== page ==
6. Play A Fleet Game Multiplayer. This one was a complete success, played out at WBC West in May 2011 with Chuck, Alex, and Matt. We played a largish (but not full-rules) scenario that took us the better part of the day, and both sides learned a lot. Next year we hope to get the Indo-Pakistani War scenario from 5th Fleet on the table, perhaps with up to six players. I still think a full-scale campaign game is more than we can take on, but this makes for an excellent multiplayer game where the old axiom "the more the merrier" holds true.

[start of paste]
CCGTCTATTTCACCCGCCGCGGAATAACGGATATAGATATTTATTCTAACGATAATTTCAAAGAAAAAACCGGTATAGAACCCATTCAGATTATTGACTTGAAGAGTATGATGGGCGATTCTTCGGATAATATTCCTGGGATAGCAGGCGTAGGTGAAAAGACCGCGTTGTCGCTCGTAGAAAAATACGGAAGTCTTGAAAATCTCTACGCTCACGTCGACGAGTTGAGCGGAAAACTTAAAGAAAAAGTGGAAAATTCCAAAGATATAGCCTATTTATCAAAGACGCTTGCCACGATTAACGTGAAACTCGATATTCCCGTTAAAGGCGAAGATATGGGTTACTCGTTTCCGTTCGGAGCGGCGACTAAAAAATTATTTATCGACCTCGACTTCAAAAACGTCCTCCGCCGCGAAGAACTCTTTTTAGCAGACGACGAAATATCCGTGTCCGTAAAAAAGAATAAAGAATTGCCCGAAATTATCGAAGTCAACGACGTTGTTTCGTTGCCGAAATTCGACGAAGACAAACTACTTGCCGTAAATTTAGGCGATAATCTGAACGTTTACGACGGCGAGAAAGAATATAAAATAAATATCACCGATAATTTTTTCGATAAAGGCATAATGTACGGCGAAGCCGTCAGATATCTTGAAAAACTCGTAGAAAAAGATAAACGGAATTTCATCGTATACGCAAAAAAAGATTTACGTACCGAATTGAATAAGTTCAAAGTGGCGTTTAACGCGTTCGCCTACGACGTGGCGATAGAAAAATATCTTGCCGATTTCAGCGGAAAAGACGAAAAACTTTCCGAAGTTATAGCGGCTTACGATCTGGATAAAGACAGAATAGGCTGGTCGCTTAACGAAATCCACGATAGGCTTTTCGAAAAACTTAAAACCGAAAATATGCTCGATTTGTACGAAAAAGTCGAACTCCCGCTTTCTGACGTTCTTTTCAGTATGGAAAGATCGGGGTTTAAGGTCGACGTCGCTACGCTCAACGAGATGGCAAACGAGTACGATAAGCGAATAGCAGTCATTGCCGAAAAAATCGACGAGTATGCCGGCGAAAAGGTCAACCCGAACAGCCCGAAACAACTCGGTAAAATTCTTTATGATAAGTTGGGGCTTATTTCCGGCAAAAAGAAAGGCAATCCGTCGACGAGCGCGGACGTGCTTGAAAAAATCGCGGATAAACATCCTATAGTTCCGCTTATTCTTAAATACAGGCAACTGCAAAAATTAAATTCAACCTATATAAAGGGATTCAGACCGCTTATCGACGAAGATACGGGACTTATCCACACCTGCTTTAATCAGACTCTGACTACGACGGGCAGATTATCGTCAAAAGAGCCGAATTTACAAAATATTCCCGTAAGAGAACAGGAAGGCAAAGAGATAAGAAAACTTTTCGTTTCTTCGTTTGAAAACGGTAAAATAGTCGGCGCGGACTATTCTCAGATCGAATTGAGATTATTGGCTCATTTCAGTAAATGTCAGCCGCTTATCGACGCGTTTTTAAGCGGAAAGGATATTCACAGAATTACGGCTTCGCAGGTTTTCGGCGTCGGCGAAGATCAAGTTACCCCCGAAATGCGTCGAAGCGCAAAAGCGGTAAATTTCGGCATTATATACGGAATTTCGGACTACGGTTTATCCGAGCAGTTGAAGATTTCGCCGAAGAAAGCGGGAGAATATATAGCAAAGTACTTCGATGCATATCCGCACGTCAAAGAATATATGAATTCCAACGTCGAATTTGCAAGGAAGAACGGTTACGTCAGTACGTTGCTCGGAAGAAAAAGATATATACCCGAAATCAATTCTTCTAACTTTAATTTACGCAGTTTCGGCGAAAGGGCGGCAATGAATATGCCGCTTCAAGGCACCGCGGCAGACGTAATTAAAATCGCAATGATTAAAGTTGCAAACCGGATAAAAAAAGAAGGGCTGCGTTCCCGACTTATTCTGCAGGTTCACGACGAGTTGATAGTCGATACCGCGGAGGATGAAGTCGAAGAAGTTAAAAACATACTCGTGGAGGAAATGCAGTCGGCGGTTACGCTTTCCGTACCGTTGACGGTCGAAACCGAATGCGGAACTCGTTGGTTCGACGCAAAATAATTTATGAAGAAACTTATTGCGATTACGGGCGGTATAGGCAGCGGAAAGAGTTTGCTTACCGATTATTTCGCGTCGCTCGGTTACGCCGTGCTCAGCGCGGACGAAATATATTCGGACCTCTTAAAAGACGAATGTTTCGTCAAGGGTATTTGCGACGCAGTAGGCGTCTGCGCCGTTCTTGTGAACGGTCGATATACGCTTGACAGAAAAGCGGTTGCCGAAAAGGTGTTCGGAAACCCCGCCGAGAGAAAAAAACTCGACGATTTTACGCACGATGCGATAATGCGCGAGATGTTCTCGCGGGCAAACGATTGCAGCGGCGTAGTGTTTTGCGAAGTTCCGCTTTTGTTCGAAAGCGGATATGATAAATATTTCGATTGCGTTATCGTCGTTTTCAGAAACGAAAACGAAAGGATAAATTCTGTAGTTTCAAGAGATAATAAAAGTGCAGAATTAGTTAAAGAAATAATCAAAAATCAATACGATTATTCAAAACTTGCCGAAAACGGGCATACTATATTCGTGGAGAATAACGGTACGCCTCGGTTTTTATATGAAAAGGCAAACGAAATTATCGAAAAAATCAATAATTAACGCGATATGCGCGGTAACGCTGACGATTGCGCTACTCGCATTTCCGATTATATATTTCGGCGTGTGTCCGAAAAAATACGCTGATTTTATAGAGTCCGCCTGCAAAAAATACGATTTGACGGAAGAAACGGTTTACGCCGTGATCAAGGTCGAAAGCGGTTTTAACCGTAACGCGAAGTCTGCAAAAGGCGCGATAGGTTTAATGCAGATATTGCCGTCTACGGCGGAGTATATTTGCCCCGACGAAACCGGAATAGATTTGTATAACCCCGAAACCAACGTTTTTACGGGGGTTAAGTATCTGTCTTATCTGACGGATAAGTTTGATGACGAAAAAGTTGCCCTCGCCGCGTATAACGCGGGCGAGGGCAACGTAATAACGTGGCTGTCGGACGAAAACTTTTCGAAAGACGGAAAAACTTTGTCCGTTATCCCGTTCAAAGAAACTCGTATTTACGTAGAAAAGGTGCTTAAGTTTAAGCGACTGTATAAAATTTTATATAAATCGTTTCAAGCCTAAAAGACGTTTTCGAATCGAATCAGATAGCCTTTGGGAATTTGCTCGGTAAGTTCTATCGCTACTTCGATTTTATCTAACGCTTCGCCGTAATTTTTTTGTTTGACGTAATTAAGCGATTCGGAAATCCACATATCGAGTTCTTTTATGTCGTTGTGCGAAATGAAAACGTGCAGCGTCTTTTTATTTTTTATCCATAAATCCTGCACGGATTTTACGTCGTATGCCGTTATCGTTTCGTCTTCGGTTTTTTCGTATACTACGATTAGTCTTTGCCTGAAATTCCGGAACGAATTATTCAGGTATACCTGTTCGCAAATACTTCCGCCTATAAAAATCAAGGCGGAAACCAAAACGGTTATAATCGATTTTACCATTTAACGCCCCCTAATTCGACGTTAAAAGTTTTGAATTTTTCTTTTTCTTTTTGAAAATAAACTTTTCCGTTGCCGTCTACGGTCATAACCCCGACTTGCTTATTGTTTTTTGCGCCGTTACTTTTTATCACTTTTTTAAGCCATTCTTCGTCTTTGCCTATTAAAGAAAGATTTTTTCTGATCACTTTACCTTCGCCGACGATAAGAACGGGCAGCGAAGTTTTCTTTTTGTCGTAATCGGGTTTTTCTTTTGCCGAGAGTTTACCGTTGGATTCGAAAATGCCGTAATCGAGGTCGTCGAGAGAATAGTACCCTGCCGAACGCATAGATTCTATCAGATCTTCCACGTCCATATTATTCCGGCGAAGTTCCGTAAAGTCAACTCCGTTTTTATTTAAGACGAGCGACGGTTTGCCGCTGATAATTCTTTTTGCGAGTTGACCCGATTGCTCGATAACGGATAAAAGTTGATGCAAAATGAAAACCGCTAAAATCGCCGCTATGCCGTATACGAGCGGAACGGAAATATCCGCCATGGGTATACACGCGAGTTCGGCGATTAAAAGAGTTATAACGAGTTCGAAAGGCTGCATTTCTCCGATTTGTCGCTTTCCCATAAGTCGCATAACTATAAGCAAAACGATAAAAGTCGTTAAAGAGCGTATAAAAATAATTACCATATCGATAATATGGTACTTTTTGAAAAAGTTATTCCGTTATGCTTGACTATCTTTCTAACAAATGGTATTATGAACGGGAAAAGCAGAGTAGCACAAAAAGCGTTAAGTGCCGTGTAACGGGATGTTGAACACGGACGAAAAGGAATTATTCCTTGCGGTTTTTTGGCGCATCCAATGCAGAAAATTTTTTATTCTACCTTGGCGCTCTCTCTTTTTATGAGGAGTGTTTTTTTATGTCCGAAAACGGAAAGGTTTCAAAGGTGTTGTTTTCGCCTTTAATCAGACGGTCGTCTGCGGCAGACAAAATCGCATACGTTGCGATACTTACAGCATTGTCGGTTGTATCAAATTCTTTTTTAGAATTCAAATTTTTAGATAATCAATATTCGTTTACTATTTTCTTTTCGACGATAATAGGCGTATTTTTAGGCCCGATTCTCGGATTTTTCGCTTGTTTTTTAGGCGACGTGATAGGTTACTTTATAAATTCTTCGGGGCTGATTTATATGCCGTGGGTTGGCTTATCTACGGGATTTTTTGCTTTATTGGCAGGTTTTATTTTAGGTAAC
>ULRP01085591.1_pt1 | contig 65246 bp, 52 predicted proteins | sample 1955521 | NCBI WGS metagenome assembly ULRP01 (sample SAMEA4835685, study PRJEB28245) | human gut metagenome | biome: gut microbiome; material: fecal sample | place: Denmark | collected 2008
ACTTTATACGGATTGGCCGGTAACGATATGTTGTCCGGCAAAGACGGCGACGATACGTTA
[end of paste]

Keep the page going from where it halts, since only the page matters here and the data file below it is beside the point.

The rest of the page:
7. Play out the Runebound Campaign scenarios. I got through two expansions and the Isle of Dread, leaving two box sets and four expansions unplayed. Part of my problem was trying to extrapolate Mr. Skeletor's solitaire adapations to the regular ruleset, which almost merged up with the normal rules. I like the modified threat track idea, but I spent too much time trying to figure out how to retrofit the solitaire adaptations and what to do when the adaptations didn't address other issues with the scenarios. I think these games are probably going to spend a bit of time on the shelf until my granddaughter is old enough to play (and I'm hoping that's in about three years when she's six). Again, I'm finding that solitaire play is a much tougher row to hoe for me, and that's making it harder for me to work up enthusiasm for playing the entire set.